Unfortunately, people gamed the system in Google’s early days.
SEOs discovered how easy it was to rank with black hat tactics, including:
- Using several keywords in a single link (i.e., keyword stuffing)
- Using white text invisible to readers but detected by web crawlers
Nowadays, irrelevant keyword-rich anchors no longer fly.
Google’s 2012 Penguin algorithm update tackled spam factors head-on, including keyword stuffing, and made a slight 3.1% impact – it was a step in the right direction.
So, when a site has many inbound links with identical anchor text, it looks suspicious. That’s why using keyword-stuffed spammy URLs no longer works.
How to Find Your Anchor Text
An SEO tool is the quickest way to find your site’s anchor text. We use Ahrefs.
Enter your domain into Site Explorer and head to “Anchors.”
Review your site’s backlink profile.
You’ll see the terms people use when linking to you. This can give you ideas for new content to create, along with how they perceive your site.
How to Optimize Your Anchor Text
Anchor text isn’t created equal, and, as mentioned earlier, people link to your site using different terms.
The more keywords your site gets recognized for (aka latent semantic indexing), the better your chances of higher rankings. So ask yourself, “Which terms best describe your site, and what do you want it to be known for?”
It’s something to consider with your link-building and internal linking strategies.
Your text should sound:
The simplest way to optimize anchor text for SEO is by accurately describing the page you’re linking to and always linking to where you say you will. Then, focus on putting your primary keyword close to the link and placing it in relevant content.
Google’s gotten smarter with its natural language processing (NLP) and its evolution of algorithm changes, including:
- Penguin update (2012)
- Hummingbird (2013)
- Bert (2019)
Nowadays, the surrounding text of a link gets considered. It’s probably why Ahrefs includes it in the “Anchor” report.
Review your site’s organic keywords and the ones you want to rank for. Next, consider which ones have high search volume. Then, when possible, use those variations for building backlinks.
Tip: Ensure your anchor text stands out by making it bold, underlined, and a different color. That way, it’s evident to readers there is a link. Plus, many people are color blind, so emphasizing helps get their attention.
What’s A Good Natural Anchor Text Ratio?
Your anchor text profile combines the different types of anchor text your site uses. For example, many SEOs use a variety of words when link building.
SEMrush says to strive for:
- 30% to 40% of branded anchors
- 30% to 40% partial match anchors
- 20% to 40% generic, related, naked, random, and exact match
Why the variety?
You may trigger a Google spam filter when there is only one anchor text link type pointing at your site. Most backlink profiles have a mix of words.
If you want to know a good ratio, look at other websites in your niche and examine how your anchor text profile matches up.
Here’s how to analyze your competition:
Review the top 10 ranking sites with similar domain ratings in your niche for the keyword you want to rank for.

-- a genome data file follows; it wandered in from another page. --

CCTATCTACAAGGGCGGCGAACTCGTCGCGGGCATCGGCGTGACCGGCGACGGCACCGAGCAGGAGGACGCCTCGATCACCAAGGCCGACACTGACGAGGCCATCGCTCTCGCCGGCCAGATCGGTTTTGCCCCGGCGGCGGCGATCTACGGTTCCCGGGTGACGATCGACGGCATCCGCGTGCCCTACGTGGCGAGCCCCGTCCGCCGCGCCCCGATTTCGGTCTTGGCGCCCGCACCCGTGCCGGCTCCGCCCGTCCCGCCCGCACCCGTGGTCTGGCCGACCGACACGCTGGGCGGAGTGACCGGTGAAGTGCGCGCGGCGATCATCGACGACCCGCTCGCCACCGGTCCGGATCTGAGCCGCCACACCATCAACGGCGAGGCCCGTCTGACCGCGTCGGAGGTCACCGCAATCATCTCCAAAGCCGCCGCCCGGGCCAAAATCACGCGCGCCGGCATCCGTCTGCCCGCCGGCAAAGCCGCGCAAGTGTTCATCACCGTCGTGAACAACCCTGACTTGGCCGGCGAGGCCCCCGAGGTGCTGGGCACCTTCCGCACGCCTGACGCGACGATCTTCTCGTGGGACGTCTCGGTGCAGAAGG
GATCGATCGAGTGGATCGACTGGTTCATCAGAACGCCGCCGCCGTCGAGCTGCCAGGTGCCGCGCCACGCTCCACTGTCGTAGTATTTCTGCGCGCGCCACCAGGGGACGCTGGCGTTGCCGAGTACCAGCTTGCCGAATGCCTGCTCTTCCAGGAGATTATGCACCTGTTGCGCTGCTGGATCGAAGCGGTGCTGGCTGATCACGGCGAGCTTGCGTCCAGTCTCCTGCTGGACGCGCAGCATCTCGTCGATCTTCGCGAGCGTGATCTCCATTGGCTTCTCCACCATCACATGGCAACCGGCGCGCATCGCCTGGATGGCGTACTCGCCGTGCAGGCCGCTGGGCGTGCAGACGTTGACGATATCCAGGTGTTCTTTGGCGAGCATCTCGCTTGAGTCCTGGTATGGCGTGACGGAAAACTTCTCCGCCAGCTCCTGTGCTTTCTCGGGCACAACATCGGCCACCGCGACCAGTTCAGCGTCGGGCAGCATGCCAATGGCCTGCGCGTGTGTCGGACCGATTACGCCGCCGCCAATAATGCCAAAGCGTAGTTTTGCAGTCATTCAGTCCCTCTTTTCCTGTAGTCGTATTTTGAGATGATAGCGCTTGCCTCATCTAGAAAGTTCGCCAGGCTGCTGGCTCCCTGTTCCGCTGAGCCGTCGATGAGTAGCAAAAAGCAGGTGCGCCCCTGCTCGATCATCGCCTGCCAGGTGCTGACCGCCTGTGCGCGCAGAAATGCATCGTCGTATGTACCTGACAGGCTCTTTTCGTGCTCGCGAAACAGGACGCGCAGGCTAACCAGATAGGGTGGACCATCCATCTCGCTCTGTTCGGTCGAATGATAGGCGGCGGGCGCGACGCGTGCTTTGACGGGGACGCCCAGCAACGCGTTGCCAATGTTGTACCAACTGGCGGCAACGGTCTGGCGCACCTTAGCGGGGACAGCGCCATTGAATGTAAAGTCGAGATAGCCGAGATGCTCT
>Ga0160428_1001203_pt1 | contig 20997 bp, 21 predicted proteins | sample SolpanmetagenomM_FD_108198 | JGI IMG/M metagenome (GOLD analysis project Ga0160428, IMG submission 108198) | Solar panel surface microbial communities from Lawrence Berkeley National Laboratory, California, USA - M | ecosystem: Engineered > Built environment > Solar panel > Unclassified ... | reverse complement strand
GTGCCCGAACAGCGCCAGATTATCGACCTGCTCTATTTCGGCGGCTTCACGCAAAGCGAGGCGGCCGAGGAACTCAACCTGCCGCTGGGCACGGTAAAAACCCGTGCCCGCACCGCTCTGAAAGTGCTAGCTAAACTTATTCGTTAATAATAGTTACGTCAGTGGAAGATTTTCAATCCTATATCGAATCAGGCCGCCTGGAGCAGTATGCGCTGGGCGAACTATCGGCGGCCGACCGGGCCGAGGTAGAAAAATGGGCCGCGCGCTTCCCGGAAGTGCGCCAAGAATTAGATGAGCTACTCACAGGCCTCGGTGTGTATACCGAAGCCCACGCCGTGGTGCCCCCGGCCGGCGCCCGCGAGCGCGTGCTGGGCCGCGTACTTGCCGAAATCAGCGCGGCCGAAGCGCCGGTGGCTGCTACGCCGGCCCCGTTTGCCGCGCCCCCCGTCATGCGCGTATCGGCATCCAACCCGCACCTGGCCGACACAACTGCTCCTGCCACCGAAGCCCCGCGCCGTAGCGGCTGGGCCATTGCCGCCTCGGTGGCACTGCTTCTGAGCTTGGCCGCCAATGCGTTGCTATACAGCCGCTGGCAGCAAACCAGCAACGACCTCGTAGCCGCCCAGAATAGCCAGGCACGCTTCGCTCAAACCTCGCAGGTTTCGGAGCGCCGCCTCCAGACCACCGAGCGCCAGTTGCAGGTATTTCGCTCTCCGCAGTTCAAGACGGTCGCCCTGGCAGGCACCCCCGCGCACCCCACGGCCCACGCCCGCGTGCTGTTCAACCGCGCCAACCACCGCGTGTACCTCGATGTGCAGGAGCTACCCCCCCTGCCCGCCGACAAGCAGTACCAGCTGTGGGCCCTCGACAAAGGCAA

For example, let’s look at SEMrush for the term “link building.”
You can see that ~10% of the referring domains use the exact match anchor “link building” while ~3% are branded and ~2.5% are a phrase match.
- “Link building” – exact match 10.2%
- “SEMrush” – branded 3.8%
- “Link building strategy” – phrase match – 2.5%
But let’s go further.
When we look at the top 5 ranking posts for that keyword using exact match anchor text, we see:
- Moz 14.3%
- Backlinko 8.4%
- Semrush 10.2%
- Wordstream 14.4%
- Search engine journal 11.6%
Overall, ~11% (on average) of their anchor text profiles have an exact match, so that’s what you’d want to mirror if your site had a similar domain rating to this group.
Then rinse and repeat this process for the remaining anchor types.
SEO expert, Nathan Gotch, suggests these percentages:
- 70% branded
- 20% naked links
- 5% generic
- 5% partial match
- 1% exact match
But Does Your Anchor Text Ratio Really Matter?
The Google algorithm update, Hummingbird (2013), placed greater emphasis on natural language queries and less importance on keywords.
So if that’s the case, does anchor text ratio even matter?
According to an Ahrefs study, maybe not as much as we thought. They analyzed whether anchor text affects your search engine rankings and tested:
- Exact-match anchors
- Phrase-match anchors
- Partial-match anchors
- Random anchors
They found little correlation between anchor text and search rankings. In other words, targeting specific text types as part of a digital marketing strategy doesn’t have a huge impact.
Single keywords account for small percentages of web traffic.
Here’s one of our top posts ranking for the target keyword “how to make a million dollars” with its organic traffic:
And here’s the target keyword’s organic traffic:
670 / 4,407 = ~15% of traffic coming from our primary keyword. The rest stems from the 1,450 other keywords.
It’s why tools such as Clearscope exist: To capture more topical phrases relevant to your content getting used by searchers.
Takeaway: You can’t control the search terms people use or the text links pointing to your site.
Anchor text helps search engines and readers know where they’re getting sent. It removes the guesswork regarding what’s behind the click and is excellent for building trust.
Don’t mistake “over-optimization” for higher SERP placement. At the end of the day, you’re creating content for humans. If it’s robotic, stuffed with keywords, they probably won’t return to your site.
Curious to learn more about how we help bloggers win at SEO? Read this.